As the water soluble co-solvent material having a molecular weight of less than 1,000, preferably less than 800, a material having an effect of increasing the viscosity is effective and, for example, glycols such as ethylene glycol, diethylene glycol, triethylene glycol, propylene glycol or glycerin can also provide an effect of preventing the ink from clogging in the nozzle. Polyethylene glycol, polypropylene glycol, ethylene glycol--propylene glycol copolymer or the like may also be used, as may, for example, polyvinyl alcohol, polyvinyl pyrrolidone or methylcellulose. The water soluble co-solvent is contained in the ink from, for example, 20 to 65% by weight, preferably 25 to 55% by weight, based on the entire ink.

In the recording ink according to the present invention, a solvent of high boiling point can optionally be added to improve the capability of the ink in preventing the nozzle from clogging. Such high boiling solvent can include, for example, glycols such as ethylene glycol, diethylene glycol, triethylene glycol, propylene glycol and glycerin, and nitrogen-containing organic solvents such as N-methyl-2-pyrrolidone and 1,3-dimethylimidazolidine.

Some water soluble co-solvents having a molecular weight less than 1,000 may also function as the high boiling point solvent to prevent the nozzle from clogging. For example, if the water soluble co-solvent with a molecular weight of less than 1,000 is a glycol, it can function to both increase the viscosity of the ink and prevent clogging of the ink jet nozzle so that an additional high boiling point solvent may not be necessary. Where the water soluble co-solvent having a molecular weight less than 1,000 is a material that does not also have an effect of preventing clogging of the ink jet nozzle, for example a polyvinyl alcohol, polyvinyl pyrrolidone or methylcellulose, a high boiling point solvent is preferably added.

In addition, surface tension controllers, pH controllers, anti-mold agents or penetrating agents may be optionally used in the recording ink. For instance, the surface tension controller, if present, may be present from, for example, 0.01 to 15% by weight, preferably 0.1 to 10% by weight, based on the entire ink. The pH controller, if present, may be present from, for example, 0.01 to 15% by weight, preferably 0.1 to 10% by weight, based on the entire ink, and the anti-mold agent, if present, may be present from, for example, 0.001 to 1% by weight, preferably 0.01 to 0.1% by weight, based on the entire ink. The penetrating agent, if present, may be present from, for example, 0.01 to 15% by weight, preferably 0.1 to 10% by weight, based on the entire ink.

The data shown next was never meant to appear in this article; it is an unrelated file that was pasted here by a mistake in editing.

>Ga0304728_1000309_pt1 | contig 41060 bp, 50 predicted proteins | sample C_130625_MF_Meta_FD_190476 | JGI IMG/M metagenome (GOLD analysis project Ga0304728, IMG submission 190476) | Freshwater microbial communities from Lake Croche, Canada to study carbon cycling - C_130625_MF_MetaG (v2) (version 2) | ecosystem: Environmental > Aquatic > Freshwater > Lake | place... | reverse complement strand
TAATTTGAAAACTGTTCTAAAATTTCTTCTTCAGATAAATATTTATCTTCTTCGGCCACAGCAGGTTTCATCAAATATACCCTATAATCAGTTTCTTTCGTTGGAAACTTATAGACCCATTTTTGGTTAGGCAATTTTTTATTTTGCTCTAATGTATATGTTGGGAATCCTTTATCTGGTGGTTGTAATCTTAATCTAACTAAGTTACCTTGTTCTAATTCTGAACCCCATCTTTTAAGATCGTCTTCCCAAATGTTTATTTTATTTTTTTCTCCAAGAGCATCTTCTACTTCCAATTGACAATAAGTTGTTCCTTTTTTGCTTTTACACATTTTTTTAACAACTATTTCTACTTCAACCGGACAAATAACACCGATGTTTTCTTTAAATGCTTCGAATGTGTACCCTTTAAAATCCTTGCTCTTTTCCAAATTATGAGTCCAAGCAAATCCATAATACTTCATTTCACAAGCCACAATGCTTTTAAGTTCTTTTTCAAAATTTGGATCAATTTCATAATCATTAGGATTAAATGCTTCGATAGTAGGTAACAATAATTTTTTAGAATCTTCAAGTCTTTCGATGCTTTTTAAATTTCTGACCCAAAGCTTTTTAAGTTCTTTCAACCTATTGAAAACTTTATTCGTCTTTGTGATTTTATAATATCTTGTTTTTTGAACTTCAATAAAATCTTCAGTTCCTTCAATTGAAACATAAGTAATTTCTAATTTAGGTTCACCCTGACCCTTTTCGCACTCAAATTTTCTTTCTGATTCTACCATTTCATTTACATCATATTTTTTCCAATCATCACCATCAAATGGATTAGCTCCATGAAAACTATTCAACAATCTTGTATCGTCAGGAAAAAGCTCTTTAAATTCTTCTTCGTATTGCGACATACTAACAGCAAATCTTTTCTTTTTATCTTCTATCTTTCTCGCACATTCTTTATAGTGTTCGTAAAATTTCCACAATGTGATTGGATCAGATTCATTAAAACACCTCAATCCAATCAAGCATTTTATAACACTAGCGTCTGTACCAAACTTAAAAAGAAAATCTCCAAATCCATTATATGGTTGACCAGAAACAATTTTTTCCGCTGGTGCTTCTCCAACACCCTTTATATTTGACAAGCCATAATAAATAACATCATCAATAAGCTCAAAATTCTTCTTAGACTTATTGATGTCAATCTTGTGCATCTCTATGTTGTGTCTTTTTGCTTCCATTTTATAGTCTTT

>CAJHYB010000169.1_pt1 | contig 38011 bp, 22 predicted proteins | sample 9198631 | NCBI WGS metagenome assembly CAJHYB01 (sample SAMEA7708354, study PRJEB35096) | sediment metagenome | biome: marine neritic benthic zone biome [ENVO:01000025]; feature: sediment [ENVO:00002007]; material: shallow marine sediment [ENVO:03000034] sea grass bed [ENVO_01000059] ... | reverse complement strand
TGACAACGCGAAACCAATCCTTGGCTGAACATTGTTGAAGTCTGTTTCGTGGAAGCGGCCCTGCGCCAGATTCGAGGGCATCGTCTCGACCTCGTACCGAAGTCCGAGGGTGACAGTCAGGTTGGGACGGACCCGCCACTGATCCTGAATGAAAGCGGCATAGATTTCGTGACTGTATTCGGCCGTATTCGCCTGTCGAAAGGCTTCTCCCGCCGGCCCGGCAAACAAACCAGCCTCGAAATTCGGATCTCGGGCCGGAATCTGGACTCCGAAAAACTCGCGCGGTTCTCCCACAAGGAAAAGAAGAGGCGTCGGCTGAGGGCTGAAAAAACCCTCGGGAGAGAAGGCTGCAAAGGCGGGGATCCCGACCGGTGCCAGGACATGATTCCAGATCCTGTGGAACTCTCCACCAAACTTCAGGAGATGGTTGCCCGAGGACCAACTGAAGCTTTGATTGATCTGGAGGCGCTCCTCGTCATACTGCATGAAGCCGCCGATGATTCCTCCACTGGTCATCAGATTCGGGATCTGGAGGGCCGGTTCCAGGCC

The recording ink should have a viscosity at 25° C. of greater than 5 cps, preferably from 5 to 100 cps, more preferably from 8 to 20 cps.

Examples of the present invention and comparative examples are shown below.

EXAMPLES 1

______________________________________Water                  48 wt %Dye (C.I. Direct Black 154)                  2 wt %Glycerin (molecular weight: 92)                  49 wt %Penetrating agent (polyoxyethylene                  1 wt %derivative: Emulgen A-90, manufacturedby Kao Corp.)______________________________________

The materials are stirred and mixed to obtain a recording ink having a viscosity of 5.7 cps (25° C.).

Comparative Example 1

______________________________________Water                  88 wt %Dye (C.I. Direct Black 154)                  2 wt %Glycerin (molecular weight: 92)                  9 wt %Penetrating agent (polyoxyethylene                  1 wt %derivative: Emulgen A-90, manufacturedby Kao Corp.)______________________________________

The materials are stirred and mixed to obtain a recording ink having a viscosity of 1.4 cps (25° C.).

EXAMPLE 2

______________________________________Water                   48 wt %Dye (C.I. Direct Black 154)                   2 wt %Diethylene glycol       50 wt %(molecular weight: 106)______________________________________

The materials are stirred and mixed to obtain a recording ink having a viscosity of 5.3 cps (25° C.).

Comparative Example 2

______________________________________Water                   88 wt %Dye (C.I. Direct Black 154)                   2 wt %Diethylene glycol       10 wt %(molecular weight: 106)______________________________________

The materials are stirred and mixed to obtain a recording ink having a viscosity of 1.4 cps (25° C.).

EXAMPLE 3

______________________________________Water                     53 wt %Dye (C.I. Direct Black 154)                     2 wt %Glycerin (molecular weight: 92)                     9 wt %Polyethylene glycol (average molecular                     35 wt %weight: 200)Penetrating agent (polyoxyethylene                     1 wt%derivative: Emulgen A-90, manufacturedby Kao Corp.)______________________________________

The materials are stirred and mixed to obtain a recording ink having a viscosity of 6.8 cps (25° C.).

EXAMPLE 4